February 25, 2013
Survival Skills: Home Water Storage For Emergencies - 2
by Tim MacWelch
While teaching an Urban Survival class this past weekend, the topic of storing your own drinkable water came up in conversation many times. How much water you should have on hand, how you bottle it, and where you store it are the three most common concerns.
So let us suppose for a moment that your town’s or region’s normal water supply has been cut off. You’ll be on your own for drinking, cooking, and some basic hygiene. In the realm of water, being prepared for emergencies means keeping water on hand, and also being ready to disinfect more water as needed.
How much water do you need on hand? One gallon per person per day is a good minimum for drinking water, but the wildcard is the number of days you are planning to be on your own without replenishing your supply. The 72-hour standard seems a little short if you are talking true preparedness. Enough water for a few weeks or months becomes unreasonable quickly, when you consider how much of your home would be filled with jugs or barrels of water. Five gallons per person will get you going, and if you are frugal with your water, five gallons could last one person for more than a week.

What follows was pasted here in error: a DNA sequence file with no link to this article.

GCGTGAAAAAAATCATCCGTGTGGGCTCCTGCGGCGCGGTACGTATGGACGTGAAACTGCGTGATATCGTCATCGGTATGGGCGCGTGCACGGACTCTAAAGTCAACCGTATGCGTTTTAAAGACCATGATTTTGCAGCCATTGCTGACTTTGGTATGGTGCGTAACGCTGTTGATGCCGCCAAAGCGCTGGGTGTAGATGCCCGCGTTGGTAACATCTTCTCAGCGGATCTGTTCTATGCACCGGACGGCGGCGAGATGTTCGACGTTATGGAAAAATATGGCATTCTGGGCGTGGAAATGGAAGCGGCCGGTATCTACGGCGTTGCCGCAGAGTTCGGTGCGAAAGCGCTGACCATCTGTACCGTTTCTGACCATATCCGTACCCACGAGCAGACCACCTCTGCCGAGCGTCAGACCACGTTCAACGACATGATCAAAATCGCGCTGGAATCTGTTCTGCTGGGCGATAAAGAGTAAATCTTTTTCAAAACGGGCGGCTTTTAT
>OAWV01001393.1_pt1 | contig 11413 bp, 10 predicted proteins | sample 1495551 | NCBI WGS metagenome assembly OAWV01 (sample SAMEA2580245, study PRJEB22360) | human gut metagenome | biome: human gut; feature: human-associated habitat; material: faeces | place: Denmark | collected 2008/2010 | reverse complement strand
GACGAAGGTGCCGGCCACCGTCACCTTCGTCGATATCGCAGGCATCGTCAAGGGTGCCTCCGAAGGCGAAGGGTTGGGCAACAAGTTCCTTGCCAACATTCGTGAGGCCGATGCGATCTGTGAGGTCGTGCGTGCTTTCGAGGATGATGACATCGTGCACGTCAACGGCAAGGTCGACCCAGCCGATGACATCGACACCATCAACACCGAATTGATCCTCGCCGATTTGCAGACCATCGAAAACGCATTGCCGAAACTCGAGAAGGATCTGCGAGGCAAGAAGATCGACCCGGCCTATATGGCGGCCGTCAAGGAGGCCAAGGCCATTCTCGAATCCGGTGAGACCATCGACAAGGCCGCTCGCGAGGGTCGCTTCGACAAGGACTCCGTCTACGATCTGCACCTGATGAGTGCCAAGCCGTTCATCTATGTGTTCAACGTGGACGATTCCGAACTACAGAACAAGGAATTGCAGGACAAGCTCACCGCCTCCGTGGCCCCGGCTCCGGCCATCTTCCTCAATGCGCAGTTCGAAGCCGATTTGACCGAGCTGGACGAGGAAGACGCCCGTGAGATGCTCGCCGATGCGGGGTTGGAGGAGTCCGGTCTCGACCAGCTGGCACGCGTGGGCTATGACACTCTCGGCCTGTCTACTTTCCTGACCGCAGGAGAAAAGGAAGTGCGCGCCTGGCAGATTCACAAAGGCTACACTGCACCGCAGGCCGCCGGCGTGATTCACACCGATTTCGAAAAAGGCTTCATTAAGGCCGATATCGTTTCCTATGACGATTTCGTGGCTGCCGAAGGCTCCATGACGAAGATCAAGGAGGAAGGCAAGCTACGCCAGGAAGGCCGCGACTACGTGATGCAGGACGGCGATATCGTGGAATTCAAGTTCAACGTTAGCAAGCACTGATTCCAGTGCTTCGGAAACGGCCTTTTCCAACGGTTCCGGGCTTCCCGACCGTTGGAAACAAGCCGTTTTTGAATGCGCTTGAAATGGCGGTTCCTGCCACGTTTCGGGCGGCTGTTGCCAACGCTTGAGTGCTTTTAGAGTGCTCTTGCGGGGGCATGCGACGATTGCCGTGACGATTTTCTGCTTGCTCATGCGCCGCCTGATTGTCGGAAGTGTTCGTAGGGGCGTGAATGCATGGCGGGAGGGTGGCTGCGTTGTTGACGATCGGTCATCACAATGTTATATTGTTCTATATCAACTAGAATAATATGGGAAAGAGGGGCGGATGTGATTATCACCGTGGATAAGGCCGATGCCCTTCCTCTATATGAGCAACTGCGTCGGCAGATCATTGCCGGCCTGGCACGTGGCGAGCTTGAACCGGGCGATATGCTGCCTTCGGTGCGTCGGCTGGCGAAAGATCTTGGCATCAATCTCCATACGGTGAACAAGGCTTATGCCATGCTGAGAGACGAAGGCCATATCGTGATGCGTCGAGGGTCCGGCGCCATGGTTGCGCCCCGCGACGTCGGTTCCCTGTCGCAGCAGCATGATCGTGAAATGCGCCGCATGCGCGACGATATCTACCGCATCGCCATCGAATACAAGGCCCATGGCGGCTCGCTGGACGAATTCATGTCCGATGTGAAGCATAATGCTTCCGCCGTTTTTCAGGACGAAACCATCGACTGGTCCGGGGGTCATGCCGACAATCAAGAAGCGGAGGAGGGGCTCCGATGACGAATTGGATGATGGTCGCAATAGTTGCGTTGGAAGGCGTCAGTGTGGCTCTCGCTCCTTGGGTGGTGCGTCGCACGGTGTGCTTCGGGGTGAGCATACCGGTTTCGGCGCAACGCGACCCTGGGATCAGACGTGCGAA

How do you store it? While not the cheapest solution, one option is to purchase several five-gallon water cooler jugs that are factory packed. These are prepared to be safe to drink after a year’s worth of storage time. For even longer turn-key water storage, you could invest in pouched or canned water. Most pouches are rated for 5-year storage and the canned water boasts a 30-year shelf life.
Or you could fill your own containers. This is surprisingly more sanitary if you are using a municipal water source, as the water is already treated with disinfectants. If you are using well water or spring water, you’ll need a little more disinfection at the time you are packaging.
Make sure you use food-grade water containers. Reliance Aqua-Tainers are storage jugs that hold 7 gallons, are BPA free, stack neatly and have a built-in spigot. You could also refill water cooler jugs or any other clean water-friendly containers. Avoid the use of milk jugs and other containers that could invite bacteria. If you’re pouring well water or spring water into your own containers, drip in two drops of bleach for each quart of water. This will disinfect the water and give you several months of safe storage, especially in cooler temps. Tap water that has already been treated could use a bit of disinfectant, so add just 1 drop of bleach per quart.
Store your water in a cool, dark, secure location and don’t forget about it. Use it for something practical every few months and refill your containers, just as you did originally. Over time, your water may “go bad” by growing bacteria and other organisms, but it never stops being water. You can simply treat stored water that is questionable by boiling for ten minutes; treating it with 2 drops of bleach per quart and waiting 1 hour before consuming it; or running it through a proper, store-bought water filter.
Got some good water storage tips? Let’s hear them in the comments.